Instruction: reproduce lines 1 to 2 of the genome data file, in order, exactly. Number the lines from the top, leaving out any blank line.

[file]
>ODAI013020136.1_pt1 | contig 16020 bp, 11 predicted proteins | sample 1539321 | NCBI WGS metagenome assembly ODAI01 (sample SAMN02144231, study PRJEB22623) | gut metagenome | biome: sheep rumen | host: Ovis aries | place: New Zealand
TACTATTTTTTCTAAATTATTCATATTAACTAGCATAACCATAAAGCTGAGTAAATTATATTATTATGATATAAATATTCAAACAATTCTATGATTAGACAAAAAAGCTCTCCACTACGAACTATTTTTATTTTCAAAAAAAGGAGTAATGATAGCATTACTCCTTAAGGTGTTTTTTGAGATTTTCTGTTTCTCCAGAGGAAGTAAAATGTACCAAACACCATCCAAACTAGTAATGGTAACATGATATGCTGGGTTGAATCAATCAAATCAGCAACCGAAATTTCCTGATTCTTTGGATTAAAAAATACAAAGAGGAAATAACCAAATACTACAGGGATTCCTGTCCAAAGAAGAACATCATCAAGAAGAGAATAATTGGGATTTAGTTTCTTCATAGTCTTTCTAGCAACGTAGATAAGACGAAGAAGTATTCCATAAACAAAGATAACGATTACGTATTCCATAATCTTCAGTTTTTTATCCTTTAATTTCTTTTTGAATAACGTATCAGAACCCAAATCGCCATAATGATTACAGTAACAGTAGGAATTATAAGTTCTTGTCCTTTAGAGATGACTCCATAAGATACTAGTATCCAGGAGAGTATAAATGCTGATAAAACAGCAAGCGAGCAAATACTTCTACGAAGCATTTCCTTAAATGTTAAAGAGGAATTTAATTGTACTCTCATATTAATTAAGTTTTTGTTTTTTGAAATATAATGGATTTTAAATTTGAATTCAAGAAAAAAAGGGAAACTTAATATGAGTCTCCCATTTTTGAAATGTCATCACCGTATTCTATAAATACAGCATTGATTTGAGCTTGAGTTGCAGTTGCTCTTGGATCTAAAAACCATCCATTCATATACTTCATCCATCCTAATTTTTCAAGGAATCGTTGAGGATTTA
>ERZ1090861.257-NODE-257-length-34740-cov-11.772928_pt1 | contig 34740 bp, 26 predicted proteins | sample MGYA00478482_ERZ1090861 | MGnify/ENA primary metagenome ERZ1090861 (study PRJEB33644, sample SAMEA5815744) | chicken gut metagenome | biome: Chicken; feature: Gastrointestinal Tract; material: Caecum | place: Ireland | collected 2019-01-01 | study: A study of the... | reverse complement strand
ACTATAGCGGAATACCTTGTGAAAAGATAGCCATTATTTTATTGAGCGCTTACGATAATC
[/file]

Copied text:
>ODAI013020136.1_pt1 | contig 16020 bp, 11 predicted proteins | sample 1539321 | NCBI WGS metagenome assembly ODAI01 (sample SAMN02144231, study PRJEB22623) | gut metagenome | biome: sheep rumen | host: Ovis aries | place: New Zealand
TACTATTTTTTCTAAATTATTCATATTAACTAGCATAACCATAAAGCTGAGTAAATTATATTATTATGATATAAATATTCAAACAATTCTATGATTAGACAAAAAAGCTCTCCACTACGAACTATTTTTATTTTCAAAAAAAGGAGTAATGATAGCATTACTCCTTAAGGTGTTTTTTGAGATTTTCTGTTTCTCCAGAGGAAGTAAAATGTACCAAACACCATCCAAACTAGTAATGGTAACATGATATGCTGGGTTGAATCAATCAAATCAGCAACCGAAATTTCCTGATTCTTTGGATTAAAAAATACAAAGAGGAAATAACCAAATACTACAGGGATTCCTGTCCAAAGAAGAACATCATCAAGAAGAGAATAATTGGGATTTAGTTTCTTCATAGTCTTTCTAGCAACGTAGATAAGACGAAGAAGTATTCCATAAACAAAGATAACGATTACGTATTCCATAATCTTCAGTTTTTTATCCTTTAATTTCTTTTTGAATAACGTATCAGAACCCAAATCGCCATAATGATTACAGTAACAGTAGGAATTATAAGTTCTTGTCCTTTAGAGATGACTCCATAAGATACTAGTATCCAGGAGAGTATAAATGCTGATAAAACAGCAAGCGAGCAAATACTTCTACGAAGCATTTCCTTAAATGTTAAAGAGGAATTTAATTGTACTCTCATATTAATTAAGTTTTTGTTTTTTGAAATATAATGGATTTTAAATTTGAATTCAAGAAAAAAAGGGAAACTTAATATGAGTCTCCCATTTTTGAAATGTCATCACCGTATTCTATAAATACAGCATTGATTTGAGCTTGAGTTGCAGTTGCTCTTGGATCTAAAAACCATCCATTCATATACTTCATCCATCCTAATTTTTCAAGGAATCGTTGAGGATTTA